Eastern Washington: Some of the regions best trout fishing will begin at the end of the month with the lowland lakes season opener on April 25.
Randy Osborne, WDFW central district fish biologist, said most waters around Spokane will be well-stocked and ready to go, including Williams, West Medical, Fishtrap and Clear lakes.
"A couple lakes that should fish well for the opener are West Medical near Medical Lake, and Fish Lake near Cheney," Osborne said. "The aeration system at West Medical helped keep lake conditions stable through the winter, and Fish Lake should be in pretty good shape, offering anglers brook trout, brown trout, and a few carry-over rainbows."
Many trout lakes in Ferry, Stevens, and Pend Oreille counties are also good bets on the April 25 opening day, said Bill Baker, WDFW northeast district fish biologist. They include Waitts, Cedar, Rocky and Starvation lakes in Stevens County; Ellen Lake in Ferry County; and Diamond and Marshall lakes in Pend Oreille County.
But anglers don't have to wait until the end of the month to catch fish. There's plenty of good fishing to be had in lakes that opened March 1 or that are open year-round.
Osborne said a prime example is Amber Lake in southwest Spokane County, which has been giving up some nice rainbow and cutthroat trout under selective gear rules (no bait, artificial flies and lures only, knotless nets). Fishing at Amber Lake is catch-and-release until April 25, when it shifts to a catch-and-keep season with a daily limit of two trout measuring at least 14 inches. Rainbows with clipped adipose fins caught at Amber must be released even after April 25.
Other popular lakes open all month in Spokane County include:
Liberty Lake, east of Spokane, which started out slow after the March 1 opener, but should offer good catches of brown and rainbow trout as the season progresses. Once the water warms, it also provides some of the earliest yellow perch and crappie fishing in the area.
Downs Lake, east of Sprague, which is planted with "catchable-size" rainbow trout, should also fish well this month for largemouth bass, yellow perch, and crappie.
Medical Lake, near the town of the same name, has brown and rainbow trout.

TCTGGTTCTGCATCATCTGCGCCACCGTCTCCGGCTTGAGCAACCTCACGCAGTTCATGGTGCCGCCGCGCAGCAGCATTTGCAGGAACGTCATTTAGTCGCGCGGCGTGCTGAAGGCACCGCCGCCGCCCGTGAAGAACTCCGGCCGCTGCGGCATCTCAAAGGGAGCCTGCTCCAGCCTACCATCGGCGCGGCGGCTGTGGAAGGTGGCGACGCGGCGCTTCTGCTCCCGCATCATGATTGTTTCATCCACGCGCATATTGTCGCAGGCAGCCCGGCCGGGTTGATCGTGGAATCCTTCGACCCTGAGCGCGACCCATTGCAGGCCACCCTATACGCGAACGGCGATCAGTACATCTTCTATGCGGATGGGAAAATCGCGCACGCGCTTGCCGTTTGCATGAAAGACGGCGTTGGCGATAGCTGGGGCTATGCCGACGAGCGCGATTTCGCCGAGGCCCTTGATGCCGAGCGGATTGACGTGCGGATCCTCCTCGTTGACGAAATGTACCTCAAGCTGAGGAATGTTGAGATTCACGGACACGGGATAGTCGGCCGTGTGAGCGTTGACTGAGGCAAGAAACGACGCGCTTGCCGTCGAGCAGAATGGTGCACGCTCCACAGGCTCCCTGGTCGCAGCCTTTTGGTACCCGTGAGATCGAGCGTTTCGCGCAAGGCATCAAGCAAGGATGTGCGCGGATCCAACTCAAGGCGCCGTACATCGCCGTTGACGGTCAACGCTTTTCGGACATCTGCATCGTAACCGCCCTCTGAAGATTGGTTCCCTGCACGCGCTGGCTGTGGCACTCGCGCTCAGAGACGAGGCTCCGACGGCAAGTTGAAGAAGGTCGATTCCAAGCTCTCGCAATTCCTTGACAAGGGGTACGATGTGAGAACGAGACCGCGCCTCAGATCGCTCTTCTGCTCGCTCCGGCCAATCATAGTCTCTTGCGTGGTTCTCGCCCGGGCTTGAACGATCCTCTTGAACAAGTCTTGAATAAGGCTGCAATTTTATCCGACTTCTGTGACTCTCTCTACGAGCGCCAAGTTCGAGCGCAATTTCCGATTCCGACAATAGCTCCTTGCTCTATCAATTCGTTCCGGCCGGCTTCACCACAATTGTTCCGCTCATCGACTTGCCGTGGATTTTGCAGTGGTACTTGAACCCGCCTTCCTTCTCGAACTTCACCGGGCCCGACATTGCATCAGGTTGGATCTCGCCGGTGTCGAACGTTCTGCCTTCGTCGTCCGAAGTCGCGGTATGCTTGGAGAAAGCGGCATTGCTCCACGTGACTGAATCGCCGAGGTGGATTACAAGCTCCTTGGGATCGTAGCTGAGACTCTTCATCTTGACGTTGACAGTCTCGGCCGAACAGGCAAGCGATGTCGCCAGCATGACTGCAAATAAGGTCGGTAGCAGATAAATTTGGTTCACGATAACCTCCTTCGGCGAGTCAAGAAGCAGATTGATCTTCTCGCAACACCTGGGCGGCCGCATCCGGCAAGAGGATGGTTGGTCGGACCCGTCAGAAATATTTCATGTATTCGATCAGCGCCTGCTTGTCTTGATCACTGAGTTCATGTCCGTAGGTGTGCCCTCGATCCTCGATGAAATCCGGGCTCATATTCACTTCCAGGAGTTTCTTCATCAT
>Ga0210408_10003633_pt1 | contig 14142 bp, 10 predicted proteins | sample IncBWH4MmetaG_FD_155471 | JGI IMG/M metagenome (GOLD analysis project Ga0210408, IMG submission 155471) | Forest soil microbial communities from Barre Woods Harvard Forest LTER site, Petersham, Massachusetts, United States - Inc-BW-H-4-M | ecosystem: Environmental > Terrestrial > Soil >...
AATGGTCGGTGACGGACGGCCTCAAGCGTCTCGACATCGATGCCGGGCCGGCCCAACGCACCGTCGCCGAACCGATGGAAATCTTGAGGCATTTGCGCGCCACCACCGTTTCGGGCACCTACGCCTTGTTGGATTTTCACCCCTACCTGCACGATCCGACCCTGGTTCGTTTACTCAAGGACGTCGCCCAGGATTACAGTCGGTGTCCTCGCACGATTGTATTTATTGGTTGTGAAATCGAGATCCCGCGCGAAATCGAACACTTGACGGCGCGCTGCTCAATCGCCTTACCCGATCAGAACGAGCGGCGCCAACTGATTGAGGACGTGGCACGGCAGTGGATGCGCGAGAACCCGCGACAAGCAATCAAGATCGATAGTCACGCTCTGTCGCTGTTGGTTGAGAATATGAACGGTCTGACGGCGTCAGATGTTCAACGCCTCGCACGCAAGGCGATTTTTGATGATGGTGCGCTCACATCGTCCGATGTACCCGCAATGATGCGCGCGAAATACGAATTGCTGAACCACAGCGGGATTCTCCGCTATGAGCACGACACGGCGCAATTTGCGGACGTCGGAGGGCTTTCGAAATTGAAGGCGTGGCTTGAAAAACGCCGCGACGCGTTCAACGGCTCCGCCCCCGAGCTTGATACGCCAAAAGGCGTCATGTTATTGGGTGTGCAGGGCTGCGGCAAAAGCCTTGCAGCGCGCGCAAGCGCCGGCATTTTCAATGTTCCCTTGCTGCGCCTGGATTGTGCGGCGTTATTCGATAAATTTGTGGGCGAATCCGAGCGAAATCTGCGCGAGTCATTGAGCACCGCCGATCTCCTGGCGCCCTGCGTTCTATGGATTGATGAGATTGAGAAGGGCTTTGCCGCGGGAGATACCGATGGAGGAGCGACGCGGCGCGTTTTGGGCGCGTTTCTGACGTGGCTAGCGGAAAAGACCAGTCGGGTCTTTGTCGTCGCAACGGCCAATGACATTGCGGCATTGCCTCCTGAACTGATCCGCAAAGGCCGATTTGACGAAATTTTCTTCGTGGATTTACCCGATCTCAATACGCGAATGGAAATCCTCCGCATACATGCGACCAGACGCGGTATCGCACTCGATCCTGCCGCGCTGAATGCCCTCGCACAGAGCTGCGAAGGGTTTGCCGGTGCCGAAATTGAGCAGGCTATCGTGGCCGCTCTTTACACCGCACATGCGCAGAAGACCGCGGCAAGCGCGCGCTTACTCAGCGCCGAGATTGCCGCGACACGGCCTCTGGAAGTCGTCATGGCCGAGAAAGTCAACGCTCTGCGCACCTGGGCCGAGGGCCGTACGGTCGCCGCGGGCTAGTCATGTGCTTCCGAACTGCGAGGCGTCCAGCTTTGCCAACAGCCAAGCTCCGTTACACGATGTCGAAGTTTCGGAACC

In Lincoln County, Coffeepot Lake is producing rainbow trout, mostly on flies. Coffeepot is also under selective gear rules, with a minimum size limit of 18 inches and a daily catch limit of one trout. The boat launch at Coffeepot is closed to launching boats from trailers due to low water conditions. The Bureau of Land Management closed the launch to prevent vehicles and boat trailers from getting stuck in the mud. Anglers can still launch car-toppers and other watercraft that can be launched by hand. When conditions improve, the launch will be re-opened for trailered boat launching.
Deer Lake in southern Stevens County, which opened March 1, is warming up and producing catches of rainbow and lake trout, with bass, crappie, perch catches not far behind.
Rock Lake, open year-round in Whitman County, is consistently a good spot for catches of both brown and rainbow trout. Long Lake (Lake Spokane) is also open year-round and continues to produce great catches of 13-15 inch rainbow trout, and it should provide decent opportunity for bass, perch, and crappie as conditions warm up.
In the south end of the region, the Tucannon River impoundments (man-made lakes) on WDFWs Wooten Wildlife Area have been producing nice rainbow catches since opening March 1. Area manager Kari Dingman said Big Four, Blue, Deer, Rainbow, Spring and Watson lakes are all well-stocked with hatchery trout and warming up as spring advances.
Anglers and other Wooten Wildlife Area recreationists can learn about WDFWs plans for management and recreation improvements in the Tucannon floodplain at public open houses on April 7 in Richland and Dayton. The Richland open house is 4-6 p.m. at the Richland Public Library, Gallery Conference Room, 955 Northgate Drive, in Richland. The Dayton open house is 7-9 p.m. at the Best Western Plus Dayton Hotel and Suites, 507 E. Main Street, in Dayton.